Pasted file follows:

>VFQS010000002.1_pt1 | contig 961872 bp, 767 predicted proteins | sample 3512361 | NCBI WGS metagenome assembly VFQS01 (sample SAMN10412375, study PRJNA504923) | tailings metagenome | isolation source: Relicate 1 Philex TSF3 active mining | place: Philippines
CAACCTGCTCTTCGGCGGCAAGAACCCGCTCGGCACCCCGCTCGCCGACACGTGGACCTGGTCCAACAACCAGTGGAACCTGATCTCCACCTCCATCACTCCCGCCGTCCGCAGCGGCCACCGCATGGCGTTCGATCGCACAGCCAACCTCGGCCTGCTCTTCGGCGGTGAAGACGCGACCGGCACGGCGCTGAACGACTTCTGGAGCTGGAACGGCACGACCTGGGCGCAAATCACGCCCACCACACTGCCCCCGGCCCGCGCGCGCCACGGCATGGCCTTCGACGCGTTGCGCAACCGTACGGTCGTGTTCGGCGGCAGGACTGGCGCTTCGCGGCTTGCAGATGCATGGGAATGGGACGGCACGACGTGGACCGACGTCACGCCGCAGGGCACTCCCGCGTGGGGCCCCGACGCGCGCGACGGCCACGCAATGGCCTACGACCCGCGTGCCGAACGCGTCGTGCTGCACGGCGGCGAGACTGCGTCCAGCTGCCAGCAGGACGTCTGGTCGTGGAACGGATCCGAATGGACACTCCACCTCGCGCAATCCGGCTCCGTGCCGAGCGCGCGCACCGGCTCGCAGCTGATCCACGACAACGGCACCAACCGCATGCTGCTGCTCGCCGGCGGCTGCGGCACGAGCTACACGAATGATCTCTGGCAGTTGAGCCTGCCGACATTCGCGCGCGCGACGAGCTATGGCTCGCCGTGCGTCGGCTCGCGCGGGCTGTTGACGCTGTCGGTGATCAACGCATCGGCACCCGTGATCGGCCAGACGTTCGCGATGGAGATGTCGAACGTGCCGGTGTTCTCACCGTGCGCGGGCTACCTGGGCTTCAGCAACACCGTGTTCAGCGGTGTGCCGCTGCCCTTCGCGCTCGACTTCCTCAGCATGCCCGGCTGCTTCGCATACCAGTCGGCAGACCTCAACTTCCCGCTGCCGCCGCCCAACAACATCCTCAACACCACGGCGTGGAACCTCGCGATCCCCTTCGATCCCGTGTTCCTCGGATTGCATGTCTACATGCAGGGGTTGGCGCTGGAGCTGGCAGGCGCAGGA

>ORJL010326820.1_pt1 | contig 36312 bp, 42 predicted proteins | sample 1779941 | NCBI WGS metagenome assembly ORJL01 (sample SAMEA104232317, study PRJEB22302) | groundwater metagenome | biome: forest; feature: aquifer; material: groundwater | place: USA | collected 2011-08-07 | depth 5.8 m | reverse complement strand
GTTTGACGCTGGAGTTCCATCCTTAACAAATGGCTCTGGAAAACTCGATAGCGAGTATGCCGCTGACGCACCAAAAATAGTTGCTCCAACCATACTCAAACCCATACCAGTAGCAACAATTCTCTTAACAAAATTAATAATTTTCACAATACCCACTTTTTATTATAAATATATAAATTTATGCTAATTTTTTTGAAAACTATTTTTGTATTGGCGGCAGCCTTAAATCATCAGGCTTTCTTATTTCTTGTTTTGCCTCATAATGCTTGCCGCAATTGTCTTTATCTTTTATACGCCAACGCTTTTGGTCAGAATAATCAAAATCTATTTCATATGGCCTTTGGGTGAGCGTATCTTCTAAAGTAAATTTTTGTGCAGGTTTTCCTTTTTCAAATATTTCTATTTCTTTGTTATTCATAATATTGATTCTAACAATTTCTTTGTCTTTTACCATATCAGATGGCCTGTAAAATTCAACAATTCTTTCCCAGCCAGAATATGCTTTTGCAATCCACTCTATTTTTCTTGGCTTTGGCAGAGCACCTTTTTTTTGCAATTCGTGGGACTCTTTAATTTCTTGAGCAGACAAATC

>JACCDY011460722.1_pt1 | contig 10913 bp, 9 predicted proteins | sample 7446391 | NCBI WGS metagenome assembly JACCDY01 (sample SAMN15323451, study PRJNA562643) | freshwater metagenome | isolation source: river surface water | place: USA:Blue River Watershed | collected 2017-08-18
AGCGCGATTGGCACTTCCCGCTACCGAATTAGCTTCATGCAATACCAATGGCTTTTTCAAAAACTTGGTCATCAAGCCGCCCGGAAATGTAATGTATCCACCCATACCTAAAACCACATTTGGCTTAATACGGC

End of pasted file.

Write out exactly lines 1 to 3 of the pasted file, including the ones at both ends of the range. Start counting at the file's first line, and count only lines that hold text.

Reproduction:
>VFQS010000002.1_pt1 | contig 961872 bp, 767 predicted proteins | sample 3512361 | NCBI WGS metagenome assembly VFQS01 (sample SAMN10412375, study PRJNA504923) | tailings metagenome | isolation source: Relicate 1 Philex TSF3 active mining | place: Philippines
CAACCTGCTCTTCGGCGGCAAGAACCCGCTCGGCACCCCGCTCGCCGACACGTGGACCTGGTCCAACAACCAGTGGAACCTGATCTCCACCTCCATCACTCCCGCCGTCCGCAGCGGCCACCGCATGGCGTTCGATCGCACAGCCAACCTCGGCCTGCTCTTCGGCGGTGAAGACGCGACCGGCACGGCGCTGAACGACTTCTGGAGCTGGAACGGCACGACCTGGGCGCAAATCACGCCCACCACACTGCCCCCGGCCCGCGCGCGCCACGGCATGGCCTTCGACGCGTTGCGCAACCGTACGGTCGTGTTCGGCGGCAGGACTGGCGCTTCGCGGCTTGCAGATGCATGGGAATGGGACGGCACGACGTGGACCGACGTCACGCCGCAGGGCACTCCCGCGTGGGGCCCCGACGCGCGCGACGGCCACGCAATGGCCTACGACCCGCGTGCCGAACGCGTCGTGCTGCACGGCGGCGAGACTGCGTCCAGCTGCCAGCAGGACGTCTGGTCGTGGAACGGATCCGAATGGACACTCCACCTCGCGCAATCCGGCTCCGTGCCGAGCGCGCGCACCGGCTCGCAGCTGATCCACGACAACGGCACCAACCGCATGCTGCTGCTCGCCGGCGGCTGCGGCACGAGCTACACGAATGATCTCTGGCAGTTGAGCCTGCCGACATTCGCGCGCGCGACGAGCTATGGCTCGCCGTGCGTCGGCTCGCGCGGGCTGTTGACGCTGTCGGTGATCAACGCATCGGCACCCGTGATCGGCCAGACGTTCGCGATGGAGATGTCGAACGTGCCGGTGTTCTCACCGTGCGCGGGCTACCTGGGCTTCAGCAACACCGTGTTCAGCGGTGTGCCGCTGCCCTTCGCGCTCGACTTCCTCAGCATGCCCGGCTGCTTCGCATACCAGTCGGCAGACCTCAACTTCCCGCTGCCGCCGCCCAACAACATCCTCAACACCACGGCGTGGAACCTCGCGATCCCCTTCGATCCCGTGTTCCTCGGATTGCATGTCTACATGCAGGGGTTGGCGCTGGAGCTGGCAGGCGCAGGA

>ORJL010326820.1_pt1 | contig 36312 bp, 42 predicted proteins | sample 1779941 | NCBI WGS metagenome assembly ORJL01 (sample SAMEA104232317, study PRJEB22302) | groundwater metagenome | biome: forest; feature: aquifer; material: groundwater | place: USA | collected 2011-08-07 | depth 5.8 m | reverse complement strand